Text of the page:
And for a book by a reporter, there are surprising lapses. A Muslim football team is described on page 80 as being called the "Infitada". Where was the editor there?

2. Lobdell comes off as gullible and not particularly bright. I never got the impression that he thought deeply about his conversion -- or his deconversion. He calls C. S. Lewis "one of the great Christian minds of the 20th century", which doesn't convince me of Lobdell's acuity. And he actually liked The Screwtape Letters, one of the dreckiest books ever written. Lobdell writes that he was "moved" by the story of Charles Colson, former Watergate criminal who now spends part of his time lying about evolution and homosexuality.

He "eagerly read[s]" Lee Strobel's The Case for Christ, a book whose entire premise is so clearly dishonest that any reporter should immediately be tipped off. Lobdell writes that Strobel's book "chronicles the author's spiritual journey from skeptic to devout evangelical as he investigates the scientific and historical evidence for Christianity". But this is a very misleading description of what Strobel does. In his books, Strobel typically doesn't present evidence on both sides of the questions he considers -- we get just one side, the evangelical Christian side. This dishonest presentation doesn't escape skeptical reviewers, but it seems to have entirely escaped Lobdell.

Lobdell's conversion seemed more emotional than rational, more about how religion and the church made him feel. And his deconversion (see below) was largely along the same lines.

3. Lobdell seems impressed by the argument from authority. For example, he writes "I needed to hear Christians more intelligent than I who had the utmost confidence -- and evidence to back it up -- in what the Bible said, even those uncomfortable passages that most believers skip or ignore." But why didn't he make any effort to seek out people who didn't have that confidence, and also had evidence to back it up?

4. Lobdell doesn't seem to understand the role of a reporter. The job of a journalist is to "print the truth and raise hell", to "comfort the afflicted and afflict the comfortable". But not, it seems when reporting about religion. He writes, It's drilled into journalists that "if your mother tells you she loves you, better check it out." But such journalistic standards can't be applied to much of faith reporting. But it's precisely this mistaken belief that explains why so much religion reporting consists of little more than taking dictation from believers, instead of challenging them on their claims.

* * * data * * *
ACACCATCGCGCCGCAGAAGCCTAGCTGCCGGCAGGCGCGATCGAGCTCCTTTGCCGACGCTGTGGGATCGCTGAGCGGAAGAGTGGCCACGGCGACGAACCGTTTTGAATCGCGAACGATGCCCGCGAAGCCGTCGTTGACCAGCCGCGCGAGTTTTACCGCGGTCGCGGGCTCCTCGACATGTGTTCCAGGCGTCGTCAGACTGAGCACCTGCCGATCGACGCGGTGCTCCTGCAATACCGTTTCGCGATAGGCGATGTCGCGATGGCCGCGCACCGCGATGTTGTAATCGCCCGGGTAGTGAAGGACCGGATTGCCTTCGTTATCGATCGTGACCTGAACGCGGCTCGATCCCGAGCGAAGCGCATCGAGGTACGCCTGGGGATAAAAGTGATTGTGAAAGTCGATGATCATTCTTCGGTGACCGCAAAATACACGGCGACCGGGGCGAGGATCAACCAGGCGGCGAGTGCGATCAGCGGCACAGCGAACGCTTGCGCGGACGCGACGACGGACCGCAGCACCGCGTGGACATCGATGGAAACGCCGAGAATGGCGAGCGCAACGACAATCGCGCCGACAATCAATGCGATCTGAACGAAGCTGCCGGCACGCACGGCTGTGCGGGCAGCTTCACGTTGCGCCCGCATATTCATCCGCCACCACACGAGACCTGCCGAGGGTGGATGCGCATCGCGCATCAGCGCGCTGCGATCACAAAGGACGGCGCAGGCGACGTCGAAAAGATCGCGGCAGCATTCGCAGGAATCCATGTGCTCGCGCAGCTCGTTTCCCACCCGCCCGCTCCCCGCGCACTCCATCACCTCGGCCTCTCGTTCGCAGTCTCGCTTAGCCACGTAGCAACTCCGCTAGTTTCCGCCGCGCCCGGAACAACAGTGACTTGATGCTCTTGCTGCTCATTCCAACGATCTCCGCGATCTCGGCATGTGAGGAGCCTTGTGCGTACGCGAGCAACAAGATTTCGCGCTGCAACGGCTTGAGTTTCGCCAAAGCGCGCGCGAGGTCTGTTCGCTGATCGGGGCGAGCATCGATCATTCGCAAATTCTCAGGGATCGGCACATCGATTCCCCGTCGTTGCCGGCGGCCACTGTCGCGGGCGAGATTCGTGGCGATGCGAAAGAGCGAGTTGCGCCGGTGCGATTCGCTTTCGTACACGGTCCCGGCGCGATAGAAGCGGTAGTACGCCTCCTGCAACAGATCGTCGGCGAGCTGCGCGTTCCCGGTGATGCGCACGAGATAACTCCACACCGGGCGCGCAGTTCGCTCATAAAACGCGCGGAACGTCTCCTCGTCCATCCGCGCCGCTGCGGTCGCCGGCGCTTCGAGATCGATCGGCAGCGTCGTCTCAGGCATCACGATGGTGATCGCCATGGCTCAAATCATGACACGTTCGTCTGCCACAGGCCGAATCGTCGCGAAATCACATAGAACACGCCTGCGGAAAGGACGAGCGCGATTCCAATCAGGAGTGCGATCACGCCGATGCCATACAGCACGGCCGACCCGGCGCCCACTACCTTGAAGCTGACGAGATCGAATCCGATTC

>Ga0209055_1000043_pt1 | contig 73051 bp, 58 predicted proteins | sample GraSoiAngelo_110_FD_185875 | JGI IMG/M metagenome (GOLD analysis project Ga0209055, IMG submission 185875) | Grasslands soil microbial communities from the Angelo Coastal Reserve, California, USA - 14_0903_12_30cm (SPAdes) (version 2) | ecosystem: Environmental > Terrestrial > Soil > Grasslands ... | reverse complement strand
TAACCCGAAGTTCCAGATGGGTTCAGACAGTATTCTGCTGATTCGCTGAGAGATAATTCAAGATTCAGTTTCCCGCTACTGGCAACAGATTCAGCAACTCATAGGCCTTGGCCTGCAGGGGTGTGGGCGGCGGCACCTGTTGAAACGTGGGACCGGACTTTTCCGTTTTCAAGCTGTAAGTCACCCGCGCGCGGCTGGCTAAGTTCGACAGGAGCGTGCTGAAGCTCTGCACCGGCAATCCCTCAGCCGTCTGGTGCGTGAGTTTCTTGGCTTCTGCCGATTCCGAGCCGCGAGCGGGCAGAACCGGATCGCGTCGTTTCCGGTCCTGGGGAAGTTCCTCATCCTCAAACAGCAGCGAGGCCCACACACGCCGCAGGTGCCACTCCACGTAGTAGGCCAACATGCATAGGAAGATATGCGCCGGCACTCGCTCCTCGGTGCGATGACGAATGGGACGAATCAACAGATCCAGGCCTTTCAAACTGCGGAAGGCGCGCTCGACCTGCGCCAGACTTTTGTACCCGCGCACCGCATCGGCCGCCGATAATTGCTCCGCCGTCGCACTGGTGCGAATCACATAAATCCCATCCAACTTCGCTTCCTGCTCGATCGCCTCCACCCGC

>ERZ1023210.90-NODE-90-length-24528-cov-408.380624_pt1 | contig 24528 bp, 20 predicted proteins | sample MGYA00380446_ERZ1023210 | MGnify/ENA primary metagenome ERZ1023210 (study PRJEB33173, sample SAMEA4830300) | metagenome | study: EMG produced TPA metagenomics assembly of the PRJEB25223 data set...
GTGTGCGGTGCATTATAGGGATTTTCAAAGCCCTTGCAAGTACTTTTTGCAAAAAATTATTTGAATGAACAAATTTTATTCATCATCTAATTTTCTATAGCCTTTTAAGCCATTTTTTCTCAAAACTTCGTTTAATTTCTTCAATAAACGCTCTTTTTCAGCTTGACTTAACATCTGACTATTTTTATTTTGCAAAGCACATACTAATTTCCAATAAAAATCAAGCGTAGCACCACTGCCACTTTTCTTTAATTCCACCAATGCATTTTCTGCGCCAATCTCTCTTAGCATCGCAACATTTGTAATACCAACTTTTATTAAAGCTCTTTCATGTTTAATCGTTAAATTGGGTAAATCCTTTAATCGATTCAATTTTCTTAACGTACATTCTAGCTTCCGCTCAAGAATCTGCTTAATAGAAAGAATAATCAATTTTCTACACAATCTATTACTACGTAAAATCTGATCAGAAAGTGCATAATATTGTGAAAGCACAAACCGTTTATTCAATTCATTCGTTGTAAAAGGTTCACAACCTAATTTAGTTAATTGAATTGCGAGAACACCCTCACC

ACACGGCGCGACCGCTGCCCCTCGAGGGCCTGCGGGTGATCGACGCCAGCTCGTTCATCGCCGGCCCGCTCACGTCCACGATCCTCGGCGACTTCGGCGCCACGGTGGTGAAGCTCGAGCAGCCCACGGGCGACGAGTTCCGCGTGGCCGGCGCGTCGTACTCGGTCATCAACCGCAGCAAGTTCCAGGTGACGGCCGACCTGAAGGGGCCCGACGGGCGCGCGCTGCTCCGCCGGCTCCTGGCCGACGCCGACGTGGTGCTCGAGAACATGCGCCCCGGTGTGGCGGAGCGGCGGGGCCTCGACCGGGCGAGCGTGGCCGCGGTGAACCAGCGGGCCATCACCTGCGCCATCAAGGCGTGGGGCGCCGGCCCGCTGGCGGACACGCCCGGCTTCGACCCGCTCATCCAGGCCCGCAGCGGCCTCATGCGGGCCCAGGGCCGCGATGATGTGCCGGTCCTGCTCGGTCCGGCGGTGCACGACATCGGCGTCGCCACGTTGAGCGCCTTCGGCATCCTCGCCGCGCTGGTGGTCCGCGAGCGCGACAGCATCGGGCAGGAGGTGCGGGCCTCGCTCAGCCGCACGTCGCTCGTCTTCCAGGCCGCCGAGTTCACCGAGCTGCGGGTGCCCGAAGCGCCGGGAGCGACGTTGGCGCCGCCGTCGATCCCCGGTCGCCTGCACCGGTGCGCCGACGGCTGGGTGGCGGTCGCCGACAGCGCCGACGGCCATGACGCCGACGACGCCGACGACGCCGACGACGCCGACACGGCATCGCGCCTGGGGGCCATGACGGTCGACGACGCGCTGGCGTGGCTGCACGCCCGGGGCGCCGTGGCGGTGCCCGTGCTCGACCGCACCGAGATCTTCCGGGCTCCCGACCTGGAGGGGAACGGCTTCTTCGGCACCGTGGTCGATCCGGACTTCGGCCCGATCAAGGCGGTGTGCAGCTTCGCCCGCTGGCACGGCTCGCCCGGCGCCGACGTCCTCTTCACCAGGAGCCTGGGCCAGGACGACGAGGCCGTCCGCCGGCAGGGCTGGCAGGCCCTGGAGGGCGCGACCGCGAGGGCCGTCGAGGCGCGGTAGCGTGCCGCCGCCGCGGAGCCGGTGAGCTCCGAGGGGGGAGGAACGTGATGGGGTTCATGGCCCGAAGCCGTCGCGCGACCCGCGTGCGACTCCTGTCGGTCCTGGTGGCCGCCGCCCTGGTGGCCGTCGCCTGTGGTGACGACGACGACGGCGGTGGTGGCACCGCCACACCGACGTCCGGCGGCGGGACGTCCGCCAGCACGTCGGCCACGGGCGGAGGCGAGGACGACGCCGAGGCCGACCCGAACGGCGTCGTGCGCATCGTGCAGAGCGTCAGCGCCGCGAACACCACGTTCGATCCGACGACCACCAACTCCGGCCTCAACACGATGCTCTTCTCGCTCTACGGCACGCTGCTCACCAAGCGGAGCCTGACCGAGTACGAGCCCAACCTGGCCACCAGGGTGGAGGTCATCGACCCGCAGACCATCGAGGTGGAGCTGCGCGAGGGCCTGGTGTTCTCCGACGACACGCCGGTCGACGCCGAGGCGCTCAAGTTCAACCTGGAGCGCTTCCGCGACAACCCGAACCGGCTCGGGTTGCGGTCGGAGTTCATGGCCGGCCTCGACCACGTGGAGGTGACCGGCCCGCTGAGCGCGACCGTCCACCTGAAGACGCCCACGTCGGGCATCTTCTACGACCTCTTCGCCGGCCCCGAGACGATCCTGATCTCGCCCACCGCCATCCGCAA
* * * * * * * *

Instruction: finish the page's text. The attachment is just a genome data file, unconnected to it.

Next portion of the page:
Here's an example: Lobdell writes, The worst a cynic could say about them [Billy Graham and Rick Warren] is that they encourage belief in things that might not be true. Really? That is the worst that a cynic could say about them?

Hardly. How about calling Rick Warren a clueless hypocrite who encourages his followers to vote against gay rights? Or that Warren's highly-publicized crusade against AIDS actually involves sidekicks who advocate burning condoms and arresting homosexuals?

5. His deconversion, when it comes, comes for the wrong reasons. He didn't give up Christianity because its claims are false or not supported by the evidence, but largely because of the wrongdoing of many Christians (especially Catholic priests). It wasn't an intellectual decision, but an emotional reaction to the wrongdoing by Michael Harris, Michael Pecharich, John Geoghan, and other priests. While we agree that the Catholic child abuse scandals are symptomatic of a unredeemably corrupt institution, I don't agree that these scandals are a particularly good reason for giving up Christianity. There are so many better reasons!

To be fair, there are also some things about the book that I liked. Lobdell appears to have done some genuinely good investigative work on Catholic child abuse scandals, and he wasn't scared off by the hostile reaction of many Catholics. He also broke the story on Paul Crouch's attempt to buy the silence of an employee about their sexual encounter. But in the end, I found the book unsatisfying. I hope that wherever his future career takes him, William Lobdell makes more of an effort to investigate claims skeptically, and to rely more on reason and less on emotion.

Friday, October 09, 2009

Wait, Wait, Don't Tell Me!

I attended the NPR radio show Wait, Wait, Don't Tell Me! last night in Boston, with son #2, in the absurdly overdecorated Wang Theatre. Somebody's making some serious bucks there - 3000 people at roughly 50 bucks a head... I only hope some of it goes to WBUR, our local station. Impressions: Carl Kasell is surprisingly spry and graceful at age 75; Peter Sagal looks a little like a Jewish version of Jack Nicholson; the bell is not rung by Carl, but by a producer.